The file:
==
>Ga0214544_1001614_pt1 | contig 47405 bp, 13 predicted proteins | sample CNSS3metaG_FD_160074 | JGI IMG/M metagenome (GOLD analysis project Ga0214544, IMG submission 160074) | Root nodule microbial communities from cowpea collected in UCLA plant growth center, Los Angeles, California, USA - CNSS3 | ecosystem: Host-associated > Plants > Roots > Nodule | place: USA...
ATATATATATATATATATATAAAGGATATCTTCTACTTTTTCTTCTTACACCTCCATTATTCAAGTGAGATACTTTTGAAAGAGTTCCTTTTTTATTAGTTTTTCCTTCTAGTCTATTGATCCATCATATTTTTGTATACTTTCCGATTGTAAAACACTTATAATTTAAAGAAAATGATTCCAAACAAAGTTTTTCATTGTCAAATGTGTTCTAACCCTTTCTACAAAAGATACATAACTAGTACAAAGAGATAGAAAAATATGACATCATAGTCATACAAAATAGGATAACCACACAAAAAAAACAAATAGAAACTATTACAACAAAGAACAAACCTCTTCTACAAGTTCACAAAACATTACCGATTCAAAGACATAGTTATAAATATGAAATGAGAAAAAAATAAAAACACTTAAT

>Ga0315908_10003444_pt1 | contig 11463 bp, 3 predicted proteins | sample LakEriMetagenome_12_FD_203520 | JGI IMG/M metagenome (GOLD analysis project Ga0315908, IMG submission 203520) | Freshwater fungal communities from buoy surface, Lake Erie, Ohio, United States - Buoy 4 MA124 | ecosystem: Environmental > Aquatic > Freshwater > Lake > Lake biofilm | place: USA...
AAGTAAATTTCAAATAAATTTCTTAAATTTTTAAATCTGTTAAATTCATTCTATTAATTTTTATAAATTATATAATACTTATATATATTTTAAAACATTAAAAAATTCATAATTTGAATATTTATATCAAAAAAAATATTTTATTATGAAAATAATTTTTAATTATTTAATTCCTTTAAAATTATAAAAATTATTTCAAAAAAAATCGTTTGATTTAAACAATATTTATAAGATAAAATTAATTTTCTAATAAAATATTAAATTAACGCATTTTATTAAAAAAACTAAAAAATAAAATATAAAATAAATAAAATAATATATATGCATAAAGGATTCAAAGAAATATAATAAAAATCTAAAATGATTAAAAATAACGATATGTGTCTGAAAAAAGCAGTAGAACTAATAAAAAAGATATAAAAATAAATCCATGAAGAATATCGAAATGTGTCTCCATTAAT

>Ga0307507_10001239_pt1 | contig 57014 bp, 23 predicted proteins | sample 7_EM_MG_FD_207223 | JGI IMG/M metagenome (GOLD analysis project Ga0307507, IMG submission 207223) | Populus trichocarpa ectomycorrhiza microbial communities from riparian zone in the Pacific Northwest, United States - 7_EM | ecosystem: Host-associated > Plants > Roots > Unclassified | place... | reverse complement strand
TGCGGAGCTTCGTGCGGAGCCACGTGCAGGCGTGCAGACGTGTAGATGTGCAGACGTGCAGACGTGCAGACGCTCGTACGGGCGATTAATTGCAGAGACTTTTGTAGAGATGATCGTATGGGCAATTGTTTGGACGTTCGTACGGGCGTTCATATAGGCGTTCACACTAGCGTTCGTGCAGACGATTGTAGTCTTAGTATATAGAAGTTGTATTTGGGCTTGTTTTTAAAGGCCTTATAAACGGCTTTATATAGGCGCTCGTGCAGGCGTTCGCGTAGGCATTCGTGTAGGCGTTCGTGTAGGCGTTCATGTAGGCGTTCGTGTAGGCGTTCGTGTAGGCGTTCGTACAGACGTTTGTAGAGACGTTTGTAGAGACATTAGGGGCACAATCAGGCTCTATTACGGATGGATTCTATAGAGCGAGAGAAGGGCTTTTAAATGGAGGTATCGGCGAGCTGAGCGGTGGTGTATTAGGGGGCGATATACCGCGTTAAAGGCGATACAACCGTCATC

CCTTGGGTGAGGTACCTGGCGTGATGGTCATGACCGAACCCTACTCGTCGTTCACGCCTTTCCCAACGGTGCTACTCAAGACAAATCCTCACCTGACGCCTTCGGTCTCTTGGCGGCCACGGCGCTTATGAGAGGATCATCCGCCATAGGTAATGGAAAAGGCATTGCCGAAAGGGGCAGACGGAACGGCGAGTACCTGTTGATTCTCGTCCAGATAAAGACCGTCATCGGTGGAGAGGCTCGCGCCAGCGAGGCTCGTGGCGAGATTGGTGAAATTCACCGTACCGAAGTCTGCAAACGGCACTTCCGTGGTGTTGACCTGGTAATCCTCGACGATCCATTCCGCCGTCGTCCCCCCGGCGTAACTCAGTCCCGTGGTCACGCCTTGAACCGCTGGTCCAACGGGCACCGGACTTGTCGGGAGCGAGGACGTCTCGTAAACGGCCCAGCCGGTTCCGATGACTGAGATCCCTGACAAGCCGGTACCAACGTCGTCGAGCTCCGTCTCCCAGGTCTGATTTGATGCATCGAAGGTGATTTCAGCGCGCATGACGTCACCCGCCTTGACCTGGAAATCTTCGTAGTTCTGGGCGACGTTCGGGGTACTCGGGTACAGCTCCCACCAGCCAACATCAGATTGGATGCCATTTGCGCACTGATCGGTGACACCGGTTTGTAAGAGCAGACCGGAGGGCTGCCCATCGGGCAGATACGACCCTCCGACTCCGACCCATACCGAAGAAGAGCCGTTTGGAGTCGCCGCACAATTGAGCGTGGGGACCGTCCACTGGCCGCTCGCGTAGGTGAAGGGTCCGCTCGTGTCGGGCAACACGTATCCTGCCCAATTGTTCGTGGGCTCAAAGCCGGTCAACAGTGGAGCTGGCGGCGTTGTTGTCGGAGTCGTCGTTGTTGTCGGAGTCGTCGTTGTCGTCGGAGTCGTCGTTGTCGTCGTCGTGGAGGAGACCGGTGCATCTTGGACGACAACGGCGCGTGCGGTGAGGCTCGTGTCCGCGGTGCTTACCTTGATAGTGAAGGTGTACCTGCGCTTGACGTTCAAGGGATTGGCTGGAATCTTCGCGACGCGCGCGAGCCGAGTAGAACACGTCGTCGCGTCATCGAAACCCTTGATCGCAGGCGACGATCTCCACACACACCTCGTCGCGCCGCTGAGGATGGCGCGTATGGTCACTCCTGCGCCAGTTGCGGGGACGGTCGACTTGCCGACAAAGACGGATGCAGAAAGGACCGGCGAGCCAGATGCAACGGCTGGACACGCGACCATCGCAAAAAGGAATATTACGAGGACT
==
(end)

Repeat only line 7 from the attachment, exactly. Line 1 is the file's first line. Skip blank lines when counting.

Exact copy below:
CCTTGGGTGAGGTACCTGGCGTGATGGTCATGACCGAACCCTACTCGTCGTTCACGCCTTTCCCAACGGTGCTACTCAAGACAAATCCTCACCTGACGCCTTCGGTCTCTTGGCGGCCACGGCGCTTATGAGAGGATCATCCGCCATAGGTAATGGAAAAGGCATTGCCGAAAGGGGCAGACGGAACGGCGAGTACCTGTTGATTCTCGTCCAGATAAAGACCGTCATCGGTGGAGAGGCTCGCGCCAGCGAGGCTCGTGGCGAGATTGGTGAAATTCACCGTACCGAAGTCTGCAAACGGCACTTCCGTGGTGTTGACCTGGTAATCCTCGACGATCCATTCCGCCGTCGTCCCCCCGGCGTAACTCAGTCCCGTGGTCACGCCTTGAACCGCTGGTCCAACGGGCACCGGACTTGTCGGGAGCGAGGACGTCTCGTAAACGGCCCAGCCGGTTCCGATGACTGAGATCCCTGACAAGCCGGTACCAACGTCGTCGAGCTCCGTCTCCCAGGTCTGATTTGATGCATCGAAGGTGATTTCAGCGCGCATGACGTCACCCGCCTTGACCTGGAAATCTTCGTAGTTCTGGGCGACGTTCGGGGTACTCGGGTACAGCTCCCACCAGCCAACATCAGATTGGATGCCATTTGCGCACTGATCGGTGACACCGGTTTGTAAGAGCAGACCGGAGGGCTGCCCATCGGGCAGATACGACCCTCCGACTCCGACCCATACCGAAGAAGAGCCGTTTGGAGTCGCCGCACAATTGAGCGTGGGGACCGTCCACTGGCCGCTCGCGTAGGTGAAGGGTCCGCTCGTGTCGGGCAACACGTATCCTGCCCAATTGTTCGTGGGCTCAAAGCCGGTCAACAGTGGAGCTGGCGGCGTTGTTGTCGGAGTCGTCGTTGTTGTCGGAGTCGTCGTTGTCGTCGGAGTCGTCGTTGTCGTCGTCGTGGAGGAGACCGGTGCATCTTGGACGACAACGGCGCGTGCGGTGAGGCTCGTGTCCGCGGTGCTTACCTTGATAGTGAAGGTGTACCTGCGCTTGACGTTCAAGGGATTGGCTGGAATCTTCGCGACGCGCGCGAGCCGAGTAGAACACGTCGTCGCGTCATCGAAACCCTTGATCGCAGGCGACGATCTCCACACACACCTCGTCGCGCCGCTGAGGATGGCGCGTATGGTCACTCCTGCGCCAGTTGCGGGGACGGTCGACTTGCCGACAAAGACGGATGCAGAAAGGACCGGCGAGCCAGATGCAACGGCTGGACACGCGACCATCGCAAAAAGGAATATTACGAGGACT